We could discuss ad nauseam the public support, or otherwise, for this week's action by the British Medical Association. The fact is the Government has made a unilateral U-turn on pensions.
The doctors' stance has been taken not through greed, but through principle. You can't sell a house, exchange contracts, then tell the buyer you've removed the windows, doors and conservatory.
Many of today's younger doctors paid for tuition fees and living expenses, accruing up to £75,000 in debt before they even set foot on the wards as qualified doctors.
Quite often, medical students desperate to pursue their ambition relied on trainee professional loans to fund their university careers.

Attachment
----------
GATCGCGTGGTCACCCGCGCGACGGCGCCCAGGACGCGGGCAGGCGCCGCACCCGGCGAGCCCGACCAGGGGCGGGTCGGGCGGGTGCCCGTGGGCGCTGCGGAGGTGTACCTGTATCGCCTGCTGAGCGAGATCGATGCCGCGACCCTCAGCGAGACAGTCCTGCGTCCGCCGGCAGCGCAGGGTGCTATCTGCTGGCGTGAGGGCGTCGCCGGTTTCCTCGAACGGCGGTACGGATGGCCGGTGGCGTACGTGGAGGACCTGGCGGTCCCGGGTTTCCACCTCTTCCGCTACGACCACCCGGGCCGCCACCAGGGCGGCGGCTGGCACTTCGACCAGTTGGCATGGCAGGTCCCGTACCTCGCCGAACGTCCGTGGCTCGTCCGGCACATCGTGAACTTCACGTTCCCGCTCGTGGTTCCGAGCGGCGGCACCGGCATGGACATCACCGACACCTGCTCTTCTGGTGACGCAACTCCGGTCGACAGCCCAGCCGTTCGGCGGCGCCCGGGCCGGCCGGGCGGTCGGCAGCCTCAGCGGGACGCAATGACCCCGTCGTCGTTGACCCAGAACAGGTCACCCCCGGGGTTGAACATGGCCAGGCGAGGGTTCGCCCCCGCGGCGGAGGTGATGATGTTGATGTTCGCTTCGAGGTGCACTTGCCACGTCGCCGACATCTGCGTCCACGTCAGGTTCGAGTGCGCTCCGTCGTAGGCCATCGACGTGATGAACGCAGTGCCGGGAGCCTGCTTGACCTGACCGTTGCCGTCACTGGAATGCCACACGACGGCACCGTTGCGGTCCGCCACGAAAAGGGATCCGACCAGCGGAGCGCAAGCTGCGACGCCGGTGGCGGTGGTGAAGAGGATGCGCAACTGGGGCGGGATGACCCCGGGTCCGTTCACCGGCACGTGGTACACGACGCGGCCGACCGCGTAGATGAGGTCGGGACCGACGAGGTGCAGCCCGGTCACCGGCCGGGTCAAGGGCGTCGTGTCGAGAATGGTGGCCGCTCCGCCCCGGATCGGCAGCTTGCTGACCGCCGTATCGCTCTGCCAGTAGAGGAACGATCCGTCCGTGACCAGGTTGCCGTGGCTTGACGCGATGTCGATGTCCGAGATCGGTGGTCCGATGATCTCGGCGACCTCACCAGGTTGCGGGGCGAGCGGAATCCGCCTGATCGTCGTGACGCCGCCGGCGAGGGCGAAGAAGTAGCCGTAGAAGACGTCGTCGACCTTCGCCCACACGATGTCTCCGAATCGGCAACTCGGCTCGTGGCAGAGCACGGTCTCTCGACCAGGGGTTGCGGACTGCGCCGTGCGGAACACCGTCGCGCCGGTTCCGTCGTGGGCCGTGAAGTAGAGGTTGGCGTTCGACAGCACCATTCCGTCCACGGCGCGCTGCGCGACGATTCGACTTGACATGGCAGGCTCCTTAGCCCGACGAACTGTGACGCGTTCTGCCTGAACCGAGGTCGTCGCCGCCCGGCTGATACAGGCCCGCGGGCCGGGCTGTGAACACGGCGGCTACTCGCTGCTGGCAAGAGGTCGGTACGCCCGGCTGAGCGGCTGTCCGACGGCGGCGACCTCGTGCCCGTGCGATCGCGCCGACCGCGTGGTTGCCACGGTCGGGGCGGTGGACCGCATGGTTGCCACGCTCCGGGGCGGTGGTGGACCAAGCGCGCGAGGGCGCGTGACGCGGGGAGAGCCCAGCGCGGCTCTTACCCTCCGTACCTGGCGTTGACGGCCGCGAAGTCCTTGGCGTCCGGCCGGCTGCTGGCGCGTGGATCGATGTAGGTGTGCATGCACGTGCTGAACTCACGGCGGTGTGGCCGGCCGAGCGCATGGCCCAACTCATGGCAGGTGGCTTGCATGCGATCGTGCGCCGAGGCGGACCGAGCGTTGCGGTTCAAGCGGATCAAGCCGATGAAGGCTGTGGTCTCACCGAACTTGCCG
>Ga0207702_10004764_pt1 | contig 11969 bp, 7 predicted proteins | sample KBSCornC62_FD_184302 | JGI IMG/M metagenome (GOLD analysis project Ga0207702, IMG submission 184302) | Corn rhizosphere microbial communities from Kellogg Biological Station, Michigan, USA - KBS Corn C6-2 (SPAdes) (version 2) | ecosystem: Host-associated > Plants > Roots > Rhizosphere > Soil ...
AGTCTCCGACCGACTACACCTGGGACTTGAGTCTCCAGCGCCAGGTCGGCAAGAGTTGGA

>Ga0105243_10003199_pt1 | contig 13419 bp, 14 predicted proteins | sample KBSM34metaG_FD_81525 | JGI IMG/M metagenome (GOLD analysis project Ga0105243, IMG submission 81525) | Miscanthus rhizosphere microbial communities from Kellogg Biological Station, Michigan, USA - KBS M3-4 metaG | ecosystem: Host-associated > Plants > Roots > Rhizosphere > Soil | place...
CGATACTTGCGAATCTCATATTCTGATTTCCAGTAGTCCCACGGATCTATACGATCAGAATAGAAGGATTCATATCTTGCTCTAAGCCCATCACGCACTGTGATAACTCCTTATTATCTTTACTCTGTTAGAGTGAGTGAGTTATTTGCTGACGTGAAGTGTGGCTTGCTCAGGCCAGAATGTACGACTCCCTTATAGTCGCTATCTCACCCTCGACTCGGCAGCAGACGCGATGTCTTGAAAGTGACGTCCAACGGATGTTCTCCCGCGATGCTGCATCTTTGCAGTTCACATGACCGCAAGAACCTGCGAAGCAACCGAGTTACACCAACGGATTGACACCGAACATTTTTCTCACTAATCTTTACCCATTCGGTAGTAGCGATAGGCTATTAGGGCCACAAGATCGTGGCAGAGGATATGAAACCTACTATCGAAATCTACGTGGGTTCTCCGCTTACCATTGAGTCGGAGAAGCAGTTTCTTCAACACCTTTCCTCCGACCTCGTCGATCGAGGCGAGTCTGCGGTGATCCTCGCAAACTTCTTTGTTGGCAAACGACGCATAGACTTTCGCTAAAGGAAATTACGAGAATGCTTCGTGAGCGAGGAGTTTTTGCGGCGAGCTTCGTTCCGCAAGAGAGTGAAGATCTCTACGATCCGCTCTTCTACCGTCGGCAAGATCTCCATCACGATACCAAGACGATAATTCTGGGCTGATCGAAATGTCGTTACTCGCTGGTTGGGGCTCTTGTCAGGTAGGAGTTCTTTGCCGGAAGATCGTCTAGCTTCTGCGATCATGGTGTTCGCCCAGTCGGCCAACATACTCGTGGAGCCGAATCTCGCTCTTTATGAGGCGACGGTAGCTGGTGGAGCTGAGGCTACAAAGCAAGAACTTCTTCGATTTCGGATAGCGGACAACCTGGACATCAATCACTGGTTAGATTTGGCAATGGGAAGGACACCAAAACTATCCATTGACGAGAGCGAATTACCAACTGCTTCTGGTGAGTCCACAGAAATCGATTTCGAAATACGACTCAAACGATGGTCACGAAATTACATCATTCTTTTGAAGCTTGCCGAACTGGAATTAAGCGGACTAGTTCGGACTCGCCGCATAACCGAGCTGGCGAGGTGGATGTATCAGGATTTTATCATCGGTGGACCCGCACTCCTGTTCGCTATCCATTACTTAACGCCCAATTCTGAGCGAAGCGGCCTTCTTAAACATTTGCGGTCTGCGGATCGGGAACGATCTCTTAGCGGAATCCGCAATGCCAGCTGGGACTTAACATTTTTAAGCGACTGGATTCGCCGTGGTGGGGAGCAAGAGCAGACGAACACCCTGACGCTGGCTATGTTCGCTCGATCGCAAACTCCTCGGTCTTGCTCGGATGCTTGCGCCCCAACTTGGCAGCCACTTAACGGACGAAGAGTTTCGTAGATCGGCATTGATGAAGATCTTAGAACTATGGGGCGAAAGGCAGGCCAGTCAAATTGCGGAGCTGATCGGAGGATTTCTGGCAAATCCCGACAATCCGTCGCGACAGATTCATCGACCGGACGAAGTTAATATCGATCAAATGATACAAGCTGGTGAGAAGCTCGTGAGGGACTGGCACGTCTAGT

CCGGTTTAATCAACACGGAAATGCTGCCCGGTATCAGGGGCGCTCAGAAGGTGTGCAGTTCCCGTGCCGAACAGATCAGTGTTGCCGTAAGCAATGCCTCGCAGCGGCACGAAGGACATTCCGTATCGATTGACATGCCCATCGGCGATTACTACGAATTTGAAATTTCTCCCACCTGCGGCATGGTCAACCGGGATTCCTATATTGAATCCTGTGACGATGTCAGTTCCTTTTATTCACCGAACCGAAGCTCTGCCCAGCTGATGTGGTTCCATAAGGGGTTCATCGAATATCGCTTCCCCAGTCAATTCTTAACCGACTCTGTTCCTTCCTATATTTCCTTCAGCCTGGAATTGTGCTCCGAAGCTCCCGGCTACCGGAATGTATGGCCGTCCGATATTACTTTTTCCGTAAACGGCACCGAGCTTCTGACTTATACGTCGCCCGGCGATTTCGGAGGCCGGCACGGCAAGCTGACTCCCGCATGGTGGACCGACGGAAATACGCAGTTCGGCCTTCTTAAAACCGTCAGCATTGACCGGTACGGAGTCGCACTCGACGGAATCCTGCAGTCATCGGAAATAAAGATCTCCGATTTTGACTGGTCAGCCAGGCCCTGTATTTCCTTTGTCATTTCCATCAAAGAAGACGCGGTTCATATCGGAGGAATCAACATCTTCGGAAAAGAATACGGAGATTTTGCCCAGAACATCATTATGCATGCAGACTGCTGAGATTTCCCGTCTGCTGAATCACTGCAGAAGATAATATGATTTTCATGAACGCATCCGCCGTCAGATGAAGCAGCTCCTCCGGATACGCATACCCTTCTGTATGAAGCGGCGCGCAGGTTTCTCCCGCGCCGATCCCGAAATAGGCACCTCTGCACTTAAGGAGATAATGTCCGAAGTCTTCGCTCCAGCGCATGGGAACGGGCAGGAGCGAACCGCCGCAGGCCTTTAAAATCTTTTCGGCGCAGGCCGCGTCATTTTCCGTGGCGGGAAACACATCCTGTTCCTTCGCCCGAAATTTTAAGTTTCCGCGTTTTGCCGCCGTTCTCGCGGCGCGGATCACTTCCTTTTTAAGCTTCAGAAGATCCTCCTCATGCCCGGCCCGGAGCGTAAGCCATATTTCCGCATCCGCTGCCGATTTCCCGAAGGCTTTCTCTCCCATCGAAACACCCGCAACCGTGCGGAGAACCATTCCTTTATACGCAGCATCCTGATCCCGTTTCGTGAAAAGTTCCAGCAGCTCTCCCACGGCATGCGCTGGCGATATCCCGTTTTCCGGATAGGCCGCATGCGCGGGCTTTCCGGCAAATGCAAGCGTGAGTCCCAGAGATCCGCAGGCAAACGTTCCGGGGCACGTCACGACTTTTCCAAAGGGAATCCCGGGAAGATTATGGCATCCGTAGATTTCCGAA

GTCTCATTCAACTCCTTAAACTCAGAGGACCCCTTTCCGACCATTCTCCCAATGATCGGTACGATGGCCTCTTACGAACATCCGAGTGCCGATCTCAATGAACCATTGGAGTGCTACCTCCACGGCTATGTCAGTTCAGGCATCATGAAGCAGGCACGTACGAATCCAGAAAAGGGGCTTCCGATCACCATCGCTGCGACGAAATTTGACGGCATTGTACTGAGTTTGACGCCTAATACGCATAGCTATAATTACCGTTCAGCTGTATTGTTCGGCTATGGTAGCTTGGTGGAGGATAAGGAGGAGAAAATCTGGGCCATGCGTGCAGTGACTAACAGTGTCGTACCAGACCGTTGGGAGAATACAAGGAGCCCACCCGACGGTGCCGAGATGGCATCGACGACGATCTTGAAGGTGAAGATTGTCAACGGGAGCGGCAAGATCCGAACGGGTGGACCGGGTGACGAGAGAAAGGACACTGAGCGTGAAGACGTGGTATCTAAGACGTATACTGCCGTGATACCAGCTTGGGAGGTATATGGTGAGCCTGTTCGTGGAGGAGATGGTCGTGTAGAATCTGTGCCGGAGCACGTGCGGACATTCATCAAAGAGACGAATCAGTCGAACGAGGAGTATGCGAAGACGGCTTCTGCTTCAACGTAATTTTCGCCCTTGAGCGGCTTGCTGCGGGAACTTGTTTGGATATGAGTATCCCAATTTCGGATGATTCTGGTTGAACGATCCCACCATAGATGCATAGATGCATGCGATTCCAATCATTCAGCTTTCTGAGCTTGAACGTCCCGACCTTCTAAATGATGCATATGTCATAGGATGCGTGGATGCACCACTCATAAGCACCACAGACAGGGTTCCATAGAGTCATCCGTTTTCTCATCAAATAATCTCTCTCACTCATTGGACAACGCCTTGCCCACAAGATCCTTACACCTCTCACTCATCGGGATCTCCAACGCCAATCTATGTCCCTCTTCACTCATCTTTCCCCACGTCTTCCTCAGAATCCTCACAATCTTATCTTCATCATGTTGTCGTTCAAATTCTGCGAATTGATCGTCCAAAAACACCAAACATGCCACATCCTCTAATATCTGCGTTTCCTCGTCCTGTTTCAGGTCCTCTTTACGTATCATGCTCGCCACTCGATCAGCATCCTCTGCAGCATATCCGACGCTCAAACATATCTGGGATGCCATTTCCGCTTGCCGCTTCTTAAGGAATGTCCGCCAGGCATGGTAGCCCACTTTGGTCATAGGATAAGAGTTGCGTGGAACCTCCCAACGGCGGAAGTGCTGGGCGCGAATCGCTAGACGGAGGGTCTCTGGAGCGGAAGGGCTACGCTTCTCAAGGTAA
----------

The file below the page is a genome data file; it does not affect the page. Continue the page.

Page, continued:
Banks fell over each other to bid for the business, in the certainty that their clients would be sure bets to make the repayments.
Yes, compared with the national average, GPs are well-paid. Wouldn't you pay someone well who had worked through medical school for five years, undertaken five further years of intensive postgraduate training, delivers good quality medical care to the patients they deal with and work in the knowledge that their actions or non-actions may cost patients their health, or their lives?
DR THOMAS GILLHAM